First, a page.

To Michel Richard, RJ Cooper and Mark Slater, each of whom won a James Beard Award – the Oscar of the food world – at the annual ceremony in New York last night.
Richard was honored as Most Outstanding Chef in the Country, the top honor of them all. It’s Richard’s second Beard; previously he won for Best Chef California. Slater, meanwhile, was saluted as the country’s Wine Professional of the Year for his work at Richard’s Citronelle.
Cooper, the chef at Vidalia, was recognized as Best Chef Mid-Atlantic. It’s the second Beard award for Vidalia. Jeff Buben, the restaurant’s proprietor, won one in 1999.
Word of Mouth …
The trendies were out in force over the weekend at Casa Oaxaca, the new Adams Morgan restaurant (a spinoff from the folks at Arlington’s Guajillo) with cooking from Oaxaca – that’s Wa-HA-Ca, as the black t-shirts the servers all wear lets people know – the culinary region of Mexico where mole originated.
The place had a familiar air, the air of a giant party that was long underway, as if the owners had siphoned off some of the spillover crowd of earnest young strivers standing for hours in line at nearby Lauriol Plaza.
But no matter how much excitement coursed through the color-splashed dining room, Casa Oaxaca isn’t yet ready for prime time.
I salute the owners for allowing you to pick out your own brand of tequila for the margarita, and for spiking the sangria with brandy, but both drinks are too weak to induce a real buzz. Likewise, the moles – there are multiple varieties, not just the bitter chocolate-infused sauce — are more gentle than I would have hoped for, given the restaurant’s emphasis, tasting neither refined and elegant (like the best moles can be) nor rustic and full of gusty, spicy punch. It doesn’t help that the meats I sampled last weekend were generally tough or unluscious. The snapper ceviche was diced so finely, it was difficult to appreciate the quality of the fish (which might have been the idea). A plate of giant, flopping ravioli came strewn with huitlacoche (otherwise known as “corn smut,” and an honest-to-god Mexican delicacy) and squash blossoms; it was a wonderfully delicate and light-tasting dish, a real departure from most of what passes for Mexican cooking in these parts; too bad the ravioli themselves were chewy rather than tender, and so hard to cut they spattered sauce all over the table.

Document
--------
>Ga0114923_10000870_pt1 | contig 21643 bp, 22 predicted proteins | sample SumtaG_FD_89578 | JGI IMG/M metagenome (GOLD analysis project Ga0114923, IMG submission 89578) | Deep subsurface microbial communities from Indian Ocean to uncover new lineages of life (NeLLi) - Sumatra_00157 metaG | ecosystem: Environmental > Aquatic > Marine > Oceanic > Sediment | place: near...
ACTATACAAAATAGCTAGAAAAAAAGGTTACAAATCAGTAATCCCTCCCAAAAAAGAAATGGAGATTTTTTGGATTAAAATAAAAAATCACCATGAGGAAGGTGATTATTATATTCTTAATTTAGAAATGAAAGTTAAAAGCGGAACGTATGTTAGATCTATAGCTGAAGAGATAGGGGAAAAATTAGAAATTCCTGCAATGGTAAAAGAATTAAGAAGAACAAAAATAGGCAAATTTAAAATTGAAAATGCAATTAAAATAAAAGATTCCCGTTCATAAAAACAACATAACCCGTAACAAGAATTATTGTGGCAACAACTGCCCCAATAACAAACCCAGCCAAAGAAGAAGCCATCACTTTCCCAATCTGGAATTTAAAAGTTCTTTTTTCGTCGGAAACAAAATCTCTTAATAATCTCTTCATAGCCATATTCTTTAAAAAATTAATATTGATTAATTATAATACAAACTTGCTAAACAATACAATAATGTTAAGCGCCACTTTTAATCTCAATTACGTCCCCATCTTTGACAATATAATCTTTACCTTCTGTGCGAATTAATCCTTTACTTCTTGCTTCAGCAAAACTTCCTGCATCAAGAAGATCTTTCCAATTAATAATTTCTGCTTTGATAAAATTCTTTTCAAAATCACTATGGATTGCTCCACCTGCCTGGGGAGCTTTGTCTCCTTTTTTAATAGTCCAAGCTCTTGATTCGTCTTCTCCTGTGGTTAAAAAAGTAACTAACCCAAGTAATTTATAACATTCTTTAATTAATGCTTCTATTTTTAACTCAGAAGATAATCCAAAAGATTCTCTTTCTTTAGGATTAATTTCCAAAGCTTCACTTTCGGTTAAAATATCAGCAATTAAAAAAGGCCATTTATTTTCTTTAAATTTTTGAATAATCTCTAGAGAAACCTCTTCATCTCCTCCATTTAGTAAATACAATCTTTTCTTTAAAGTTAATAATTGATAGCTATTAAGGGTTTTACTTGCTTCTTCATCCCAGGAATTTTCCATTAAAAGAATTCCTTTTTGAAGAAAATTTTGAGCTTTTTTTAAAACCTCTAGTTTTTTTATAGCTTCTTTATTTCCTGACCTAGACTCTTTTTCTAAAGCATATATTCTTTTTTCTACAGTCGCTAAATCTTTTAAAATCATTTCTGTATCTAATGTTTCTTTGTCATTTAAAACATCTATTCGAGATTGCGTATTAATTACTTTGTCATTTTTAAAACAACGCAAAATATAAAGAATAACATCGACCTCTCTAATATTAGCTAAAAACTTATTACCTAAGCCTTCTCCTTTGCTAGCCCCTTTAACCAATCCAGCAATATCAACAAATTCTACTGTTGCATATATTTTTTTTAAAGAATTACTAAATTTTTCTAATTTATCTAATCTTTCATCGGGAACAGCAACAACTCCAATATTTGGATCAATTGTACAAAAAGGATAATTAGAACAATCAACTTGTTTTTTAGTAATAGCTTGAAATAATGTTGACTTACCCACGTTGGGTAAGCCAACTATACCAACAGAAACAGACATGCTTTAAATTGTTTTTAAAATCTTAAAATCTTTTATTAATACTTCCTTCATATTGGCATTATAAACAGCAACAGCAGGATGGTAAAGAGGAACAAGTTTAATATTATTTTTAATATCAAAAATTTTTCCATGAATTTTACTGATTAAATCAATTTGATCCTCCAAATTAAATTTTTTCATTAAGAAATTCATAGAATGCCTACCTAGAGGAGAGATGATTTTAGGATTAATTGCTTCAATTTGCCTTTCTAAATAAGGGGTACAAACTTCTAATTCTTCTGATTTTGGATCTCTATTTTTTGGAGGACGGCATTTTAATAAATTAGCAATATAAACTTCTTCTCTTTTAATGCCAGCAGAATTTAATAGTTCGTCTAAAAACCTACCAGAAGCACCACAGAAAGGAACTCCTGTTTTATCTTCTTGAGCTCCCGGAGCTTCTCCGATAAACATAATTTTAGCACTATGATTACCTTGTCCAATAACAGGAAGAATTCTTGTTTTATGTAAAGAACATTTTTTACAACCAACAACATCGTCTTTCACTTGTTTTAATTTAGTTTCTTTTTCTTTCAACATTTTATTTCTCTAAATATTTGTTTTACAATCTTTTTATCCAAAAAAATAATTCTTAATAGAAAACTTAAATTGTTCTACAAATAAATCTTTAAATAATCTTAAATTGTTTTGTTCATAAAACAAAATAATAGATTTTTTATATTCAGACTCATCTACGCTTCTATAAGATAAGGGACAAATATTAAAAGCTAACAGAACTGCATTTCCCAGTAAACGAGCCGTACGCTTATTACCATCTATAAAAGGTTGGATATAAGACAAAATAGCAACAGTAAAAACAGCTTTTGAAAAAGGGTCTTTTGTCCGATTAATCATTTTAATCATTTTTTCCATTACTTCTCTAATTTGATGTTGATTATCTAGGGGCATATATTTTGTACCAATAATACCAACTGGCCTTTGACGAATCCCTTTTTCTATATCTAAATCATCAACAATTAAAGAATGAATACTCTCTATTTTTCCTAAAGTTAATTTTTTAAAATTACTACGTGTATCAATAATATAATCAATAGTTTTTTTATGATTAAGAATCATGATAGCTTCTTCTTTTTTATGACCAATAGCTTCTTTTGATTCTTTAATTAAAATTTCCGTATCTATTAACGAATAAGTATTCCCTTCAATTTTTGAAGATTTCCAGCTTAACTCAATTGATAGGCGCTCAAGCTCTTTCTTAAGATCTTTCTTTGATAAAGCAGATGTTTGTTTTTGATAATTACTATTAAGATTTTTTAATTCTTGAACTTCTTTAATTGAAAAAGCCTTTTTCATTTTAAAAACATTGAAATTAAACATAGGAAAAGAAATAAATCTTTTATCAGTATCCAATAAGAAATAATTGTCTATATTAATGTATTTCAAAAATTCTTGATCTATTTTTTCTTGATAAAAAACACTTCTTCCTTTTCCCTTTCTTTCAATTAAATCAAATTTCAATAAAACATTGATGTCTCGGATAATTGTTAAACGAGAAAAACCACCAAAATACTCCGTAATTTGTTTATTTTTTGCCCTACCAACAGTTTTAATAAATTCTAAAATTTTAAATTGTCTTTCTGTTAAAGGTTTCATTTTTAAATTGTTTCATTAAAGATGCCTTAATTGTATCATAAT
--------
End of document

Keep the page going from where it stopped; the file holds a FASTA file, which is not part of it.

The less said about a botched deconstruction of bread pudding that tasted like caramelized croutons, the better.
Casa Oaxaca, 2106 18th St., NW; (202) 387-2272
One of the best-kept secrets in the area is a tiny, two-stool bakery in a dilapidated Oxon Hill strip mall called Desserts by Gerard. Residents of Oxon Hill, who can’t believe their good fortune, are no doubt happy to keep it that way.
The quality of the work, at its best, exceeds most of what you can find in the fashionable precincts of Upper Northwest and the tony inner-ring suburbs of Virginia. Surprised? Now get a load of the prices: A gorgeous 10-inch custard berry tart will set you back just $15.95. A textbook strawberry shortcake that can easily serve eight to ten costs $32.95. How about something smaller and simpler? Croissants, which, elsewhere, are often as costly as they are chewy and dull, come in at just under two bucks — $1.85. And they’re good.
The owner and chef is Gerard Huet, whose resume is studded with high-profile positions, including, most notably, a stint at Jean-Louis at the Watergate. His repertoire is vast, and not everything hits its mark (the eclairs are a bit of a disappointment, and the red velvet cake tastes more of French refinement than Southern excess), but there’s a lot to love. The piled-high raspberry tart is fantastic, the pecan pie is nearly as good (French refinement, in this case, resulting in a pie that’s surprisingly light for all its sweet density), and a square of chocolate-ganache draped chocolate cake puts you in mind of a sophisticated ho-ho.